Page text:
Director-General of the National Budget Office of the Federation, Ben Akabueze has said the 2020 budget has been designed to meet the national target of seven per cent Gross Domestic Product (GDP) growth.
Akabueze who spoke with journalists after the budget presentation in Abuja said the growth in the economy cannot be felt with the population rate growing at three per cent while the GDP growth record lower.
He pointed out that a number of parameters guided the expiring Economic Recovery Growth Plan (ERGP) whose timeline expires but goals remained to be met based on the targeted objectives.
“ERGP has a number of defined objectives, policies and measures and timelines in meeting those objectives. The timeline for meeting those objectives have not been met.
“For instance, we targeted to meet 7 per cent GDP growth by 2020 but we have just gotten there but 7 per cent remains the target to get the economy growing. If we keep growing our population at about 3 per cent and our GDP is still growing at under 3 per cent people will not feel the growth.
“That goal of a higher level economic growth that gets the ERGP remains, this budget is entitled budget of sustainable growth and job creation. The focus is still consistent with ERGP,” Akabueze stated.
He pointed out that the major fiscal challenge at delivering on the mandate of the government was largely due to low public revenues accruing to the government to be able to execute budget programmes and projects.
He said the budget, though a deficit budget, was an expansionary budget as it seeks to stimulate growth in the economy as people spend in businesses and can generate more profits, invest more and hire more people out of poverty put them in jobs.
According to Akabueze: “Personnel cost have become our single largest expenditure item by far and you have a lot of measures to make sure that under control so that it does not crowd out our capacity to invest in infrastructure jobs.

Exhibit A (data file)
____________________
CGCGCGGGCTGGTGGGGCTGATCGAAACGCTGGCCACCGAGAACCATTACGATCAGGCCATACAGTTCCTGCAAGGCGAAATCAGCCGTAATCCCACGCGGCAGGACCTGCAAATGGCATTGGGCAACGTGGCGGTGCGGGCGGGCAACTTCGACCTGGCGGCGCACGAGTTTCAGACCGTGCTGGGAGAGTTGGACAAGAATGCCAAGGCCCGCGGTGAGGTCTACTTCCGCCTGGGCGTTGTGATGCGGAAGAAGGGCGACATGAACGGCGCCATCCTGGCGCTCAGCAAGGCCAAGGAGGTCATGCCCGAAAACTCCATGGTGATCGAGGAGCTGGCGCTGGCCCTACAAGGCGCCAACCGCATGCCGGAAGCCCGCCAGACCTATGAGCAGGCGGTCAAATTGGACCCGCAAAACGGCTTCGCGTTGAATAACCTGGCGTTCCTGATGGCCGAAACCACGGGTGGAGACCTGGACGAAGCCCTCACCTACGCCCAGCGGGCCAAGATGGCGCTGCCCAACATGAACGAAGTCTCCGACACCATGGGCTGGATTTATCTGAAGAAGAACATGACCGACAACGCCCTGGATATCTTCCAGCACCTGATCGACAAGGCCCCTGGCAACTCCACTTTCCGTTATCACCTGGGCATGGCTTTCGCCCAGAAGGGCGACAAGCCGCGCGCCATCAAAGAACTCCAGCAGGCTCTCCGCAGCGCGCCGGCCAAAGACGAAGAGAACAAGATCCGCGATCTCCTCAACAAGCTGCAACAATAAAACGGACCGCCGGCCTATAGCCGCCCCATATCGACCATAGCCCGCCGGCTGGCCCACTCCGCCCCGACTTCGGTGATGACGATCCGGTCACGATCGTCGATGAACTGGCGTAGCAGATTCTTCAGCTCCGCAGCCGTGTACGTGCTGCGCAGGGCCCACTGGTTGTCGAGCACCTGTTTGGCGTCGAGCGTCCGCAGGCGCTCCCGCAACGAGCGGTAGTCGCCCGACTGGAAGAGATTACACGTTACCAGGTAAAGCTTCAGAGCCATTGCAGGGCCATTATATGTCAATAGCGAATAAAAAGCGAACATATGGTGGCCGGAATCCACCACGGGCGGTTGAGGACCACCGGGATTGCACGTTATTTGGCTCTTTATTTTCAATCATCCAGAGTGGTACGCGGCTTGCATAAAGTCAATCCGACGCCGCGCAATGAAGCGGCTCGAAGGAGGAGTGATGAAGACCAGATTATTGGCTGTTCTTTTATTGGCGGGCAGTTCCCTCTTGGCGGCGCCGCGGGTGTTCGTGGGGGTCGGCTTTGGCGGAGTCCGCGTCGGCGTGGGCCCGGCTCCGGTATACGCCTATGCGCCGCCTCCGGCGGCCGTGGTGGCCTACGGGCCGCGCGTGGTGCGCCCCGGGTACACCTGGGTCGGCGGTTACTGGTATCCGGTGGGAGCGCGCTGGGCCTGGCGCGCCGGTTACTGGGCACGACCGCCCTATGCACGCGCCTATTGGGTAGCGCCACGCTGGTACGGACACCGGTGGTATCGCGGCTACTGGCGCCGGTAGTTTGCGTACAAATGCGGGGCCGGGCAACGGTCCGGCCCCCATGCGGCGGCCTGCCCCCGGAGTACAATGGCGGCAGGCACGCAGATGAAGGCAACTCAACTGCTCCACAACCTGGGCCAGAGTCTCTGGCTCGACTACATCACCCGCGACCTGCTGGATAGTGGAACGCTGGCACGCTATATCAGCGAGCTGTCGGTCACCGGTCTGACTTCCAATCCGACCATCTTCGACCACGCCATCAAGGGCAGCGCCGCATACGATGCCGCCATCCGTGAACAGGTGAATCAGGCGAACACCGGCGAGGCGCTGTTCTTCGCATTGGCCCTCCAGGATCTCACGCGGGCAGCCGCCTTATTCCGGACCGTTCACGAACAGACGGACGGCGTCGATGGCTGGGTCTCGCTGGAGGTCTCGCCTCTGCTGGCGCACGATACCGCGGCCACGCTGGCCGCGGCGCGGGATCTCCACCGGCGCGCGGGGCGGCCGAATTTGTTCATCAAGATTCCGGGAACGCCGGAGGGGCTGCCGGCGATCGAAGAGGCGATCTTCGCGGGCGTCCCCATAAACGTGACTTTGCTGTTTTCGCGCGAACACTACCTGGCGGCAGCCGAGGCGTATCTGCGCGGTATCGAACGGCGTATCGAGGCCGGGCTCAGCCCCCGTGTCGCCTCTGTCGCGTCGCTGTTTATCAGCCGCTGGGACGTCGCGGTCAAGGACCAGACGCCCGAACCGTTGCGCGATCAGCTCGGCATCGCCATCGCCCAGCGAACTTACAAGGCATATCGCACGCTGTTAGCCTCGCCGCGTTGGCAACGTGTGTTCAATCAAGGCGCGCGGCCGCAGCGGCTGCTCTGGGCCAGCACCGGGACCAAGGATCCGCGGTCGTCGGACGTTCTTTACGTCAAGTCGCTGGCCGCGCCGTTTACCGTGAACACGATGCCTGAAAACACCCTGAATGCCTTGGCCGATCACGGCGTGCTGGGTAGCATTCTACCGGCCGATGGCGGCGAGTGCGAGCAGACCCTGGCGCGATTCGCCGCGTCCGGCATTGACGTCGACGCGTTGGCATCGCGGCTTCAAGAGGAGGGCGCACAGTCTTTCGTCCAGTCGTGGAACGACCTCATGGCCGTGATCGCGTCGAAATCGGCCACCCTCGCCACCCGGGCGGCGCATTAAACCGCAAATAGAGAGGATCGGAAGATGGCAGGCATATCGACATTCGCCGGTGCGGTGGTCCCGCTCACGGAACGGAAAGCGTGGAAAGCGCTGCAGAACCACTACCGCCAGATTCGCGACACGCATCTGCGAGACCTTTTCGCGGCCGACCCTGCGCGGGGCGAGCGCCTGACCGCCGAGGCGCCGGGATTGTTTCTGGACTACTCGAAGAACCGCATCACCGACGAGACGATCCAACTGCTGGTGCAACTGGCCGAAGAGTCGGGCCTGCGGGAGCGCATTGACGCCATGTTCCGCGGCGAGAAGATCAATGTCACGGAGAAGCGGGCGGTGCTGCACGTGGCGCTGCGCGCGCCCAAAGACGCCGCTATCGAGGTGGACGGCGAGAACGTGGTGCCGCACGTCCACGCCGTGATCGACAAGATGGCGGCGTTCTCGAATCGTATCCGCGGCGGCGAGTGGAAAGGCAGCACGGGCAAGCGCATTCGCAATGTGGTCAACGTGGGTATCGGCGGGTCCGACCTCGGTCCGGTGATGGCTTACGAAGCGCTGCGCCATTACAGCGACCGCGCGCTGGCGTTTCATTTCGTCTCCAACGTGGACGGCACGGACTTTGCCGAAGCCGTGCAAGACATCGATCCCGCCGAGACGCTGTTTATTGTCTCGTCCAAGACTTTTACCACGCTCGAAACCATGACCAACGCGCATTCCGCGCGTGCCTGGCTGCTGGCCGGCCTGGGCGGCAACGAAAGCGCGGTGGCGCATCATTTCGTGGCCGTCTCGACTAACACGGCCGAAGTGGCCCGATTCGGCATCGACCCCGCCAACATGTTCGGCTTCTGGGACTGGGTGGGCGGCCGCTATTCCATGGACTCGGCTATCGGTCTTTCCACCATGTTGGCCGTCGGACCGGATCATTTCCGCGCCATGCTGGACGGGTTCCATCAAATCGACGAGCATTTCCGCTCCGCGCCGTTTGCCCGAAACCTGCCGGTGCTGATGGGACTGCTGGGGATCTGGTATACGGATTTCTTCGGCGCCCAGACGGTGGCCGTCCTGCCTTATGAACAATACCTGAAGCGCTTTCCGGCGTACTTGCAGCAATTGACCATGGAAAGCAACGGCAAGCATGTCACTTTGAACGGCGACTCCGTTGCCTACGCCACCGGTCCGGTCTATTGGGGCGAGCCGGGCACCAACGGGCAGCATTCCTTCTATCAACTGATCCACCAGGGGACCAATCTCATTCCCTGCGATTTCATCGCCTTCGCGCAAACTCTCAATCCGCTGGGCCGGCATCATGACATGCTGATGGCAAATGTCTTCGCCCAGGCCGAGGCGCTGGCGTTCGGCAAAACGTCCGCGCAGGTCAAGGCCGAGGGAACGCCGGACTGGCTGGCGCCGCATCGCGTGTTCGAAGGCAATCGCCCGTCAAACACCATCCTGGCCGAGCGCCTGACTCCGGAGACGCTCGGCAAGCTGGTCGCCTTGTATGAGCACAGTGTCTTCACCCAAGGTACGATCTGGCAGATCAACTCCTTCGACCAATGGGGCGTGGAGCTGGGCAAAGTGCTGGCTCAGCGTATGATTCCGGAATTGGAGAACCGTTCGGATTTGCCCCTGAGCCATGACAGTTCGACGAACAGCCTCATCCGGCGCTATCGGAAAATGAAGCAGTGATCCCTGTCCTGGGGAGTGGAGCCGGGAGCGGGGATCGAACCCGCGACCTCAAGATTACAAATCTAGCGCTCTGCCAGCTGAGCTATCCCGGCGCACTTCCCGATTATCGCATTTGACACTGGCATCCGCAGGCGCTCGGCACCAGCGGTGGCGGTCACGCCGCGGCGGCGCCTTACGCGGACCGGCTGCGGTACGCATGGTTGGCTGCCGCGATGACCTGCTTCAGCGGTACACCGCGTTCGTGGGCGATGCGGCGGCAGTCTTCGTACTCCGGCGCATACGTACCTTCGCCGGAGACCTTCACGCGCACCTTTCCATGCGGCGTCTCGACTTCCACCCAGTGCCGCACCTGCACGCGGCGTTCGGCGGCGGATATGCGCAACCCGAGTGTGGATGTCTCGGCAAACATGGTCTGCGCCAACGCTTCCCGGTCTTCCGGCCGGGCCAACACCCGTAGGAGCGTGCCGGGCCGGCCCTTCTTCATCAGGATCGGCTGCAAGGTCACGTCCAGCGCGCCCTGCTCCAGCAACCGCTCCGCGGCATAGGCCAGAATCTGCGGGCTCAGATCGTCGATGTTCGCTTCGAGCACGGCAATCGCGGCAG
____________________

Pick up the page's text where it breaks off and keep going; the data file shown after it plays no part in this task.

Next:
“This budget is design to sustain expenditure, that is why it still remains an expansionary budget. It is still a deficit budget that is how it stimulates growth in the economy as people spend in businesses and can generate more profits and can invest more and hire more people out of poverty and put them in jobs.
“At about six per cent to GDP, we have one of the lowest revenue to GDP ratios in the world and government has been very reluctant to raise taxes in other not to put higher burden on the people.
“That is why you see with respect to the VAT that we have inevitably have to increase from 5 per cent to 7.5 per cent. There has been great care to ensure the poor and vulnerable so not suffer.
“Even the exemption list, basic items that most people consume, exemption list has been expanded and a new introduction which is establishing it a threshold of businesses on whom the VAT would apply, so the small businesses will be exempted.
“That did not exist in the current VAT. Under the current VAT, even the man by the roadside was suppose to be charged VAT.
“Of course it is one thing to generate the revenue and another to manage expenditures effectively. You would have also heard in the President’s speech, certain measures he is taking and directed certain measures to be taken to manage our expenditures more effectively,” he said.
Commenting on the budget, Senator representing Benue South, Abba Moro said the budget focus on completing projects that are being rolled over signalled some good for the nation.
Moro said the plan to also make the fiscal year revert to January to December was a good development that should make for timely releases to prosecute projects of critical infrastructural need to the nation.Read Full Story